Or, what about Jesus, who was born in a stable, buried in a borrowed tomb, and had no place to lay his head? When the earthly life of Jesus is a counter-argument to your “Christian” theology, there’s something wrong.
(Another related, absurd Hinn statement: “Where did Noah get the money to build that ark? Think about where he got that moolah.” I’m pretty sure he didn’t need to hit up the local Home Depot.)

2. You’ll realize he’s in control of everything in his world.

From the musician to his audience to the very God he claims to represent, Hinn exerts control over it all. He orders his pianist to play a certain way, and tells him to stop and switch it up when he wants a different mood. He tells his audience how to worship and how much money to give him. And he knows his audience so well — he mentions their material needs, then says things like, “I want you to sow $1,200, because I believe 120 is the number of liberty in the Bible.” Then he confidently promises they’ll be debt free in one year, as if he’s in control of that, too.
Question for Mr. Hinn: If 120 is the biblical number of liberty — which…what? – then why not just have people give $120? (He did also tell them $120 would be okay, but the added zero is a big deal.)
All in all, Hinn tries to take control of God and suggests you can do the same. He tells people to “claim reality with your mouth” and “declare it in writing” — as if you have the power of God to speak things into existence. As if you have the ability to make God do things for you. As if saying or doing something requires God to oblige you.

3. You’ll wrestle with your negative thoughts.

My first instinct was to write off everything that happened under the leadership of Benny Hinn as blasphemous — an offense to the very gospel he claims to preach. But, as you look around the room and see men and women worshipping God with abandon, you realize something. Maybe these people, who trust and believe Hinn, are actually having authentic experiences with Jesus, despite the man guiding them. Maybe these people are actually finding genuine faith in a place that is otherwise tinged by deceit.
And then, for a Christian like me, the thought creeps in: Could it be that God is using Benny Hinn for the salvation of souls? In a small, but significant and confusing and flustering way, this question complicates the otherwise strong desire in me for Hinn’s ministry to be shut down for good.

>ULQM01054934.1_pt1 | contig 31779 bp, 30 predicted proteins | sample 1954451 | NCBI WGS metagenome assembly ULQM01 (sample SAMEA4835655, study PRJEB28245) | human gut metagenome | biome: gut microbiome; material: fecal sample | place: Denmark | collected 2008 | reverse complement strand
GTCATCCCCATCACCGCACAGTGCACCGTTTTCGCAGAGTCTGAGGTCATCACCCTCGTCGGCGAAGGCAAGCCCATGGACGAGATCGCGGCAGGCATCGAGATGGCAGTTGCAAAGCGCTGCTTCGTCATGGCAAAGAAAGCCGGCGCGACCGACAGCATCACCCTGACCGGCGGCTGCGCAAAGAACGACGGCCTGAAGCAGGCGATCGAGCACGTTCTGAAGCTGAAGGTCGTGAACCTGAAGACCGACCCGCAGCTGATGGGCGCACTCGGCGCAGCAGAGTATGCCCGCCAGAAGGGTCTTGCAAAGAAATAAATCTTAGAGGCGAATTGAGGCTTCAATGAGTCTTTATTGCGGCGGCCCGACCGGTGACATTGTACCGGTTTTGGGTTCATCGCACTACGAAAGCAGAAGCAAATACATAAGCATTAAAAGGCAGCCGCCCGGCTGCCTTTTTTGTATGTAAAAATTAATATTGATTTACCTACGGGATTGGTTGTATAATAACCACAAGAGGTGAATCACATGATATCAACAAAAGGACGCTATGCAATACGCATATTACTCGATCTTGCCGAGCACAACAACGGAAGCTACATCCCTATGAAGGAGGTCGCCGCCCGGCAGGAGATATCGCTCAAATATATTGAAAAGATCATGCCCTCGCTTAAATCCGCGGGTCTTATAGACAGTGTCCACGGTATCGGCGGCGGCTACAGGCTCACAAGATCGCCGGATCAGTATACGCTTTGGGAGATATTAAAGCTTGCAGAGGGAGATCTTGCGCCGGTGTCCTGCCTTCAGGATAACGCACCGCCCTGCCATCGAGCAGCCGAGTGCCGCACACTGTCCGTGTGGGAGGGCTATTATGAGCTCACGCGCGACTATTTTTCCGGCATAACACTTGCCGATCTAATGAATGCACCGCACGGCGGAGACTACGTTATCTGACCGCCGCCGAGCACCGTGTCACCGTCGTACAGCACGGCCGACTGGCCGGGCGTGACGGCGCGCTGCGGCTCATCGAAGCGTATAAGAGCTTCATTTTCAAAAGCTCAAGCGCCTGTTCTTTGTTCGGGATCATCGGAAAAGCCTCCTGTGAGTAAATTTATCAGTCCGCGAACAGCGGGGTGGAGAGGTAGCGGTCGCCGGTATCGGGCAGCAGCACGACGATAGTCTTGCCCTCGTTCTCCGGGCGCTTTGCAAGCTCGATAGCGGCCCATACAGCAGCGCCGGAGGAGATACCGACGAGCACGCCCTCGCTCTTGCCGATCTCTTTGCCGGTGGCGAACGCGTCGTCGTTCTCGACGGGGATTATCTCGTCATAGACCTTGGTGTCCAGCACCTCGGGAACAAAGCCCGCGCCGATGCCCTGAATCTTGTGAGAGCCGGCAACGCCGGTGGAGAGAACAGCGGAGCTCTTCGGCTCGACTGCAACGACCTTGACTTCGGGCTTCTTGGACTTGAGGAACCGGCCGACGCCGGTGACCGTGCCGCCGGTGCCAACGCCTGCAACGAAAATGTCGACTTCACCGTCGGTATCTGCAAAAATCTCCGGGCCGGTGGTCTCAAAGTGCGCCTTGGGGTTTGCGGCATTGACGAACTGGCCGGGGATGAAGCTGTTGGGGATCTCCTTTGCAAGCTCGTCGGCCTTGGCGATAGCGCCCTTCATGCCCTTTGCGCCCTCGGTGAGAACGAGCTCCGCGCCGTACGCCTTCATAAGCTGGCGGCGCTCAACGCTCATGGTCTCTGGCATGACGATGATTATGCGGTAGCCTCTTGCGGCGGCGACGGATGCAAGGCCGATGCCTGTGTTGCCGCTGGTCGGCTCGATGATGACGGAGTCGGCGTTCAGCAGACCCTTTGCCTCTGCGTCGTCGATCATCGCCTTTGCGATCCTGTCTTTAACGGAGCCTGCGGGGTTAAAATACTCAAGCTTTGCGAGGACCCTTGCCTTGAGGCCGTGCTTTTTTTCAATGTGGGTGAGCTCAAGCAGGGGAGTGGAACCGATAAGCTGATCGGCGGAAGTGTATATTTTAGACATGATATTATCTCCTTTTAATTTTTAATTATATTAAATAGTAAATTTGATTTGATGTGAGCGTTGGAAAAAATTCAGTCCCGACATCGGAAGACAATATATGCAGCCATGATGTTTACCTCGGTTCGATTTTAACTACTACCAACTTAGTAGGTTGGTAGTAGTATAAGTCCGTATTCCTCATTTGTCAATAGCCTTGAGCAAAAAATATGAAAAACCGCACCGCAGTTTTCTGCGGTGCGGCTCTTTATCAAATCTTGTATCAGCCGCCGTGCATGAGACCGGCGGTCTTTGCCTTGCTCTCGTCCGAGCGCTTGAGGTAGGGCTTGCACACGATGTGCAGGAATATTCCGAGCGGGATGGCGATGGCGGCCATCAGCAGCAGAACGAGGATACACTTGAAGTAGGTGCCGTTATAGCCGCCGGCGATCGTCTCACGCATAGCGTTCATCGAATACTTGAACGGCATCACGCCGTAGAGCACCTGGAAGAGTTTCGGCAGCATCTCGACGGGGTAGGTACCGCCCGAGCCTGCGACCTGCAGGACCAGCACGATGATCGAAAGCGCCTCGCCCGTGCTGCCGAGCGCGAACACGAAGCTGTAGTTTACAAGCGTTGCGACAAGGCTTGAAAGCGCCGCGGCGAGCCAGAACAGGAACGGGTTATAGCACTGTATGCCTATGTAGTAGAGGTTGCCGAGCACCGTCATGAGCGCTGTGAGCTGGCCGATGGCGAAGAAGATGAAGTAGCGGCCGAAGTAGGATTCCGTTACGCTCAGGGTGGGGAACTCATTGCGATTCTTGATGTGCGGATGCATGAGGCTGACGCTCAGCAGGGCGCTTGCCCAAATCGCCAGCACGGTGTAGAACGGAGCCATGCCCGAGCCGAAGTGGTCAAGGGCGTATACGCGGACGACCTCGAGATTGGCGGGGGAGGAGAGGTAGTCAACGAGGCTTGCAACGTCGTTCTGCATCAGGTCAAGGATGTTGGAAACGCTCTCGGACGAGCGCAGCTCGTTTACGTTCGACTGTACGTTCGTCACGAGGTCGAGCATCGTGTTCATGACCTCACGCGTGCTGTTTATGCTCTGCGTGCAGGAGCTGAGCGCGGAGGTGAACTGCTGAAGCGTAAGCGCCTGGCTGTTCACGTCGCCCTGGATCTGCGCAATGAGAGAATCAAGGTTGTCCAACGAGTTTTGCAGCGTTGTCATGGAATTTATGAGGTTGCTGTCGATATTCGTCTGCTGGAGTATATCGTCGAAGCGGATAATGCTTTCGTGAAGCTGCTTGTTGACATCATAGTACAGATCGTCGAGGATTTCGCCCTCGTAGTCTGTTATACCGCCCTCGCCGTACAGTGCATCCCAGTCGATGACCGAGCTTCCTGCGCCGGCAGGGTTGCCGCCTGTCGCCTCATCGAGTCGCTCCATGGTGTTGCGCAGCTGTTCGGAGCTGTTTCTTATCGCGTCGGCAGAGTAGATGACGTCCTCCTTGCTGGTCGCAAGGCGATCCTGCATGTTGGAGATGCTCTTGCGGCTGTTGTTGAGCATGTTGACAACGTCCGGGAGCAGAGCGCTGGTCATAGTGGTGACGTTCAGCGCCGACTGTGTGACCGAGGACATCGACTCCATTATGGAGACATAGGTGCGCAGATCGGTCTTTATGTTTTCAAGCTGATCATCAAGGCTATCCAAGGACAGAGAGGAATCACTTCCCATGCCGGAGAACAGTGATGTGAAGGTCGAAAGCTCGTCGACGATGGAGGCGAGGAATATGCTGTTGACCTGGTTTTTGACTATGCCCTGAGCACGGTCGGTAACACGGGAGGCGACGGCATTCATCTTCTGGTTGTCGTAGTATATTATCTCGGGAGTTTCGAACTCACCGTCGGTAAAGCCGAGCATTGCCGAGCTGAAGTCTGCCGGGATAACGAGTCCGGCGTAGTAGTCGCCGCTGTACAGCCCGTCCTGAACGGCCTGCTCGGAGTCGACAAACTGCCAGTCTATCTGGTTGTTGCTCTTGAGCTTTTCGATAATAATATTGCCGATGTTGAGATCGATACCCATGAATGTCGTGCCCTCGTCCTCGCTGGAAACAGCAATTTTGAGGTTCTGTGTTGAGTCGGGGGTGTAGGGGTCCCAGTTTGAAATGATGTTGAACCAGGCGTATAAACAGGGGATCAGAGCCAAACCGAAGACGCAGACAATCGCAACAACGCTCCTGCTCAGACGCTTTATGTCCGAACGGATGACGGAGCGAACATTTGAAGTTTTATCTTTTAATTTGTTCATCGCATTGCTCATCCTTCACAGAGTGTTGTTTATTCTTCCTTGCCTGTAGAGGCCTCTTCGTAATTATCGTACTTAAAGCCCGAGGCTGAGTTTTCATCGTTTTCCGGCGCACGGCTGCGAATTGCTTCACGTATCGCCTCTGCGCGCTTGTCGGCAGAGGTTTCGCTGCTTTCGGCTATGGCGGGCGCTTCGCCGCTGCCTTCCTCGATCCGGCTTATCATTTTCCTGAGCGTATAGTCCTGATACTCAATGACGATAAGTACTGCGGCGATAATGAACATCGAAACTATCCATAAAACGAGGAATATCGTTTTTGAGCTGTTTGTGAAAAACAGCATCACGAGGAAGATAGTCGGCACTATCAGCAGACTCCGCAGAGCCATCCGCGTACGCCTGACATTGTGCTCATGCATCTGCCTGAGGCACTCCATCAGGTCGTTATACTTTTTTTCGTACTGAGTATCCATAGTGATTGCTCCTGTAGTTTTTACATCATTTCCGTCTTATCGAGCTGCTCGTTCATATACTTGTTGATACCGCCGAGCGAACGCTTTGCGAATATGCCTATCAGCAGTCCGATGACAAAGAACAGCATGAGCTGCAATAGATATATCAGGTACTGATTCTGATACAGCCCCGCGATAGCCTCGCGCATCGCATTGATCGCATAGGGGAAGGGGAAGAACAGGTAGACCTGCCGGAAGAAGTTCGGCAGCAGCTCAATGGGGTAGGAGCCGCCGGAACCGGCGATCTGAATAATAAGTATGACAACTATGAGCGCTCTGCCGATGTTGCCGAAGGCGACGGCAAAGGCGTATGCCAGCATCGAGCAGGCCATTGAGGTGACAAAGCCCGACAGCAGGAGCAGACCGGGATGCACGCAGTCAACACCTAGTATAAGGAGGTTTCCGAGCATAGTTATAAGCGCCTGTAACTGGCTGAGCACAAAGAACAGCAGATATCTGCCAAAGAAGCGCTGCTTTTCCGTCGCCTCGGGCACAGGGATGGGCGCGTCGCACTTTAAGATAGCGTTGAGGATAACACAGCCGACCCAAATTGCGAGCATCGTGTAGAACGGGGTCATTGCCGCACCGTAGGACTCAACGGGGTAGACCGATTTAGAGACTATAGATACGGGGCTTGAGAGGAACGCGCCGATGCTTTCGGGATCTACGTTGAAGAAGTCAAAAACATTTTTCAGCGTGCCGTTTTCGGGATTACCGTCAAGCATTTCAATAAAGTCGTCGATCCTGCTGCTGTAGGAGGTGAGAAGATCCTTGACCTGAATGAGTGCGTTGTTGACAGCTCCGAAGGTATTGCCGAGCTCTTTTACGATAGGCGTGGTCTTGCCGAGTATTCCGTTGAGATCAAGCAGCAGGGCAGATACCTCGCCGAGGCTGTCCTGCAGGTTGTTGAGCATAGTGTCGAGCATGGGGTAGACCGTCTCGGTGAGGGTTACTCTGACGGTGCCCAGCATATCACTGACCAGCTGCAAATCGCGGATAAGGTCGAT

4. You’ll discover that he owns up to the prosperity gospel.

Unlike the Joel Osteens of the world, Hinn embraces the prosperity gospel by name. He even calls out “anti-prosperity pastors” and says they just don’t get it. At a Holy Spirit Miracle Sevice, Hinn will say “sow your seed” and “prosperity is for real” more times than you can count. And more:
You can’t expect millions from the Lord if you give him some small amount.
In Jesus’ name, we’ll have surplus. Financial surplus is mine . . . is ours.
You’re coming out of debt in the next 12 months if you really believe this.
Hinn even sends you mail a week later, complete with return envelope and offering card, reminding you to sow your “seed-gift” in order to change your circumstances.
Benny Hinn’s ministry can be summed up in his own words: “God’s goal for your life is prosperity.” By that, he doesn’t mean spiritual prosperity, life everlasting in the presence of God. No, he means material wealth, physical health, and general prosperity — which looks quite unlike Jesus’ call to deny ourselves and take up our cross daily.

5. You may end up walking out.

For two reasons. One, these things last upwards of five hours. But the main reason you won’t last the five hours is that you’ll get to a point of such total outrage at what he’s saying that you won’t be able to stomach hearing it any longer. I was (barely) able to endure two and a half hours of “God is about to place a ton of seed in your hands” and “I sense an anointing for this. It’s going to last four-and-a-half minutes” before I had to get out.
(Disclosure: apparently, by leaving halfway through, I missed the faith healings, the slaying in the Spirit, and his message. Lucky me, I was there for the over two-hour warm-up of “give me your money and you’ll be debt free.”)
When the service first started, I found Hinn somewhat humorous. Then I realized the thousand-plus people there were taking every word he said as truth, and I felt really sad for those people.
But it didn’t take long for that feeling to be replaced by anger. Hinn is taking advantage of hurting people — and using Jesus to do so, no less. That’s why you walk out.
Image courtesy of House of Praise.
T

Monday, December 1, 2014